Today is the 20th anniversary of Pastor Bill Goode’s promotion to heaven. The following tribute, written in 1997 by Randy Patten, summarizes the lasting impact Pastor Goode had on the church and in biblical counseling circles.
On August 23, 1997 Bill Goode died suddenly and was called into the company of “righteous men made perfect” in the presence of Jesus Christ. Pastor Goode served as senior pastor of Faith Baptist Church in Lafayette, Indiana (1975-1996), co-founded Faith Baptist Counseling Ministries in 1973, and had served as executive director of the National Association of Nouthetic Counselors since 1988. He leaves behind his wife, Mildred, with whom he shared 45 years of marriage.
Bill Goode was a pastor to pastors in so many ways. I’ll mention just seven. God used Bill as a pastor to pastors first by his being open and approachable. If you wanted to have a meal with Bill at a conference, you better get it scheduled quickly. He was never alone. He and Mildred were wonderfully used to help many of us in vocational Christian ministry because they were so easy to approach.
This pastor to pastors also showed he cared about us, our families, and our ministries. I don’t know of anybody who asked me more frequently about my children. No one asked more frequently about my wife’s mother and our ministry to her. That was typical of Bill Goode.
He was a pastor of pastors, third, because he listened when we called. He had time for us. I look back on some of the questions that I troubled him with and marvel at his patience.
He was a pastor to pastors because he made us laugh. Bill had a wonderful sense of humor that he used to add perspective to what we were facing. Not only was he famous or infamous, however you want to view it, for his jokes—some of which were pretty corny—but he loved to jest with us. I remember one time after I had preached, he came up to me and thanked me for the message and said, “I think that’s a good outline, Randy. I’m going to take it, make something of it, and preach it to my own people.”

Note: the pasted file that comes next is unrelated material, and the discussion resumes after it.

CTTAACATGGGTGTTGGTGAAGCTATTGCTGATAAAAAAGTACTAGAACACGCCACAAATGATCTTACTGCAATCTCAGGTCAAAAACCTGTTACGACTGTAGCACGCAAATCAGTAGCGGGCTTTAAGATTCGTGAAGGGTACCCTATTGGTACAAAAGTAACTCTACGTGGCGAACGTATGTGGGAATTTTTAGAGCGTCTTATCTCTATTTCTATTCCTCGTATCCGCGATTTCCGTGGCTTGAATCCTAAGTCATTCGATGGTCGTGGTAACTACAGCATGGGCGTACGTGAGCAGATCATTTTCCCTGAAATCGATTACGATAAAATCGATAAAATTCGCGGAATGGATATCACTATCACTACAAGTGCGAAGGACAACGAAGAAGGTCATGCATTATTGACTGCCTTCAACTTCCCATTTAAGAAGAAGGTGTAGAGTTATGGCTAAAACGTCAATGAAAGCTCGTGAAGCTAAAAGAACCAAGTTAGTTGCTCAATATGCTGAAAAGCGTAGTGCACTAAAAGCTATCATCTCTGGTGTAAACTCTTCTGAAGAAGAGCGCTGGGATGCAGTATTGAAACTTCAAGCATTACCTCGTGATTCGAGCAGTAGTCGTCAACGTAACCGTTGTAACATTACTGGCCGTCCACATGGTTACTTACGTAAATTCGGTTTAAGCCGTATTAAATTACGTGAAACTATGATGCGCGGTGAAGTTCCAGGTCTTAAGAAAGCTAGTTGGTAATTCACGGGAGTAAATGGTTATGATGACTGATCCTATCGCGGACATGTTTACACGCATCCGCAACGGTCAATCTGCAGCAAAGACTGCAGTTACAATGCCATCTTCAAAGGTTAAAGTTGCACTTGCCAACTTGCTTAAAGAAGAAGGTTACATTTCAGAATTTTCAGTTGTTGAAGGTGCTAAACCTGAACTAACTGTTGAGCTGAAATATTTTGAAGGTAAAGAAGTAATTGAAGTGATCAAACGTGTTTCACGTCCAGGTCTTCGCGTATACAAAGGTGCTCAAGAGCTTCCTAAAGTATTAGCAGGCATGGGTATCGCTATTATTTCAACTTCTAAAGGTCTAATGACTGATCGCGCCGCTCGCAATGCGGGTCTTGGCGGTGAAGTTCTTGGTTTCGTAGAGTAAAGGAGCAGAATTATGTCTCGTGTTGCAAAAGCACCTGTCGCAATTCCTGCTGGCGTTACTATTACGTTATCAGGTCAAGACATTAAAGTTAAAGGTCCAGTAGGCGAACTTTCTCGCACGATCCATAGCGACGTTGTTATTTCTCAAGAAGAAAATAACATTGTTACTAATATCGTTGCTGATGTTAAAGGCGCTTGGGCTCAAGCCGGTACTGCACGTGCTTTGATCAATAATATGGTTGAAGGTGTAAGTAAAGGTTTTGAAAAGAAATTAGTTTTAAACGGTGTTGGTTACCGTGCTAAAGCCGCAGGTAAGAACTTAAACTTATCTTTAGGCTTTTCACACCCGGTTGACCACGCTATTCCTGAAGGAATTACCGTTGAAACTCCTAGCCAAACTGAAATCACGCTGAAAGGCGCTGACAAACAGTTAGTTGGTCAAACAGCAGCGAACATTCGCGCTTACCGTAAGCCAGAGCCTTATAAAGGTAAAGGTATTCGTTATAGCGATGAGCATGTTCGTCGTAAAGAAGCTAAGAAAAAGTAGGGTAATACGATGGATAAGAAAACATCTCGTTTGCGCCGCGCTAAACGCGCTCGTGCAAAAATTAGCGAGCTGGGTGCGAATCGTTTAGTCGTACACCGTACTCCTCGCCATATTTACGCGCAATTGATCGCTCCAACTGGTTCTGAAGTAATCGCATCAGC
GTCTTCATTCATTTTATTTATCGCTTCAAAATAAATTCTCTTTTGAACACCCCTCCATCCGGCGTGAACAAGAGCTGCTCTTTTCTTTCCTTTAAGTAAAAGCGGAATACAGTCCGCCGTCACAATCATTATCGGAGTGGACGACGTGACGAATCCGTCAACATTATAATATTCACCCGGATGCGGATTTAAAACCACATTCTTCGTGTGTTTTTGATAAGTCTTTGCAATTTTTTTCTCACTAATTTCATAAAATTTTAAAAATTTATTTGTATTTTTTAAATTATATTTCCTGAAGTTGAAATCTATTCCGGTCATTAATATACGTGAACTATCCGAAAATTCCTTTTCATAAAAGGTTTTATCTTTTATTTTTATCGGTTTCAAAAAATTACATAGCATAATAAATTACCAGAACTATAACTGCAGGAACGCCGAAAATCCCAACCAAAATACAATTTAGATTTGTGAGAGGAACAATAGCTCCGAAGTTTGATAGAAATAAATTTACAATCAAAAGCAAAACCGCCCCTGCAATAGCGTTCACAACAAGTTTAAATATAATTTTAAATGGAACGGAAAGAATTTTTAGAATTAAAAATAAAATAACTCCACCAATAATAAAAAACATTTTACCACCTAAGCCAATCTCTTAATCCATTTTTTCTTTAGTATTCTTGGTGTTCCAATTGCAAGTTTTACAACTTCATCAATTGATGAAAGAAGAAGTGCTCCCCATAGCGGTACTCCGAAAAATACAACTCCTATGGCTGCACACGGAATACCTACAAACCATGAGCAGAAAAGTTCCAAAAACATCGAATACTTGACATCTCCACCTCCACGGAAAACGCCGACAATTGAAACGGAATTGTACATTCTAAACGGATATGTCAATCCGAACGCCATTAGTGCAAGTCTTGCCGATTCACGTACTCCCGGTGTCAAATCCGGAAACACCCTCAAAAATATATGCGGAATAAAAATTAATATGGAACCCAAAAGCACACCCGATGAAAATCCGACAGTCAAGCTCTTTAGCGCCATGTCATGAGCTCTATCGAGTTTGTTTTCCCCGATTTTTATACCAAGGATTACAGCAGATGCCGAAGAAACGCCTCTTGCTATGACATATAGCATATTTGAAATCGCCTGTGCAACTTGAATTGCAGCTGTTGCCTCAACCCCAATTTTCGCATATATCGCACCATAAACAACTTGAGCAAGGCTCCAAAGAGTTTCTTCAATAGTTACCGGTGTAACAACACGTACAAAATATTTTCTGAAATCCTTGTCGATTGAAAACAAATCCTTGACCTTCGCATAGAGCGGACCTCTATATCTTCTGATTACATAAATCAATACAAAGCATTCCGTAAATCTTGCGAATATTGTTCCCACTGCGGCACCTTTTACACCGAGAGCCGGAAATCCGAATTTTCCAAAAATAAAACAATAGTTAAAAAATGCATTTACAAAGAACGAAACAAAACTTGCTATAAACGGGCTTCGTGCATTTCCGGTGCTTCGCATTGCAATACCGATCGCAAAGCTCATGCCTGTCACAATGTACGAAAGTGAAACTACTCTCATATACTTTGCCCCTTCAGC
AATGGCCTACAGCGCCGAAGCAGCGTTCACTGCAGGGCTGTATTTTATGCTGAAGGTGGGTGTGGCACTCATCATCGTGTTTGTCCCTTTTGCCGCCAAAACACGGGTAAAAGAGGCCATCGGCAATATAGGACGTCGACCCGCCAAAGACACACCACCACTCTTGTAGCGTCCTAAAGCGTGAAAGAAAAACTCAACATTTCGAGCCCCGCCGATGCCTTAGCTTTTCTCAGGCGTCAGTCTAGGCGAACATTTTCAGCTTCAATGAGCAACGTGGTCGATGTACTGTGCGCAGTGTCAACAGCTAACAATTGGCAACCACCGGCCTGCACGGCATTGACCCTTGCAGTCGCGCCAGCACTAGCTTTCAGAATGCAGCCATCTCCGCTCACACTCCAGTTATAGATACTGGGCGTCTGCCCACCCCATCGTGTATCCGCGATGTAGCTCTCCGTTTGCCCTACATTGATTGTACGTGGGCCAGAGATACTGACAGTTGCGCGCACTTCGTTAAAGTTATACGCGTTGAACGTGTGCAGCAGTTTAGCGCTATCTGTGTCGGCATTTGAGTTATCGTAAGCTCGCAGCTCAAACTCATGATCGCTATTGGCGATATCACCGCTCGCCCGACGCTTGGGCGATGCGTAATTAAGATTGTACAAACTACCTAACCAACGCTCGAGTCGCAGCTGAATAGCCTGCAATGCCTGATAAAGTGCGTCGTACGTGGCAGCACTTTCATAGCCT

He pastored pastors, fifth, by modeling good pastoral ministry. We can read books about how to pastor; we can go to seminars about how to pastor; but it is refreshing and most instructive to be able to rub shoulders with somebody who is actually pastoring well.
Sixth, Bill Goode was a pastor to pastors because he modeled a giving ministry that went beyond his primary focus of ministry. All too often the temptation is for us to be consumed with our own life and ministry. But Bill’s ministry reached far beyond that sphere. Faith Baptist Counseling Ministries speaks about that every Monday in the training programs for other pastors. The missionary conference in February speaks about that every year, when hundreds of missionaries from around the world are trained in using God’s Word to solve problems. His endless travels speak about his ministry that goes beyond Indiana, beyond the United States, around the world.
Finally, Bill was a pastor to pastors because he confronted us with the Scriptures. Years ago when I was pastoring in Fort Wayne in the early days of my ministry, I called him about a significant problem. As we talked, it became increasingly evident to me—I think I knew it before I called him—that the people involved needed to be lovingly confronted. If they didn’t repent, they needed to be disciplined for Christ’s honor and their welfare. I still remember telling Bill that I was working on it, but my people weren’t quite spiritual enough yet to follow through on biblical church discipline. Bill’s response was so memorable that to this day I can tell you which direction I was facing in the chair in which I was sitting. Bill, in that Southern drawl of his, said, “Randy, how spiritual were the people at Corinth when God told them to discipline?” That’s what I needed to hear. That was good pastoring. That’s how he has helped so many of us.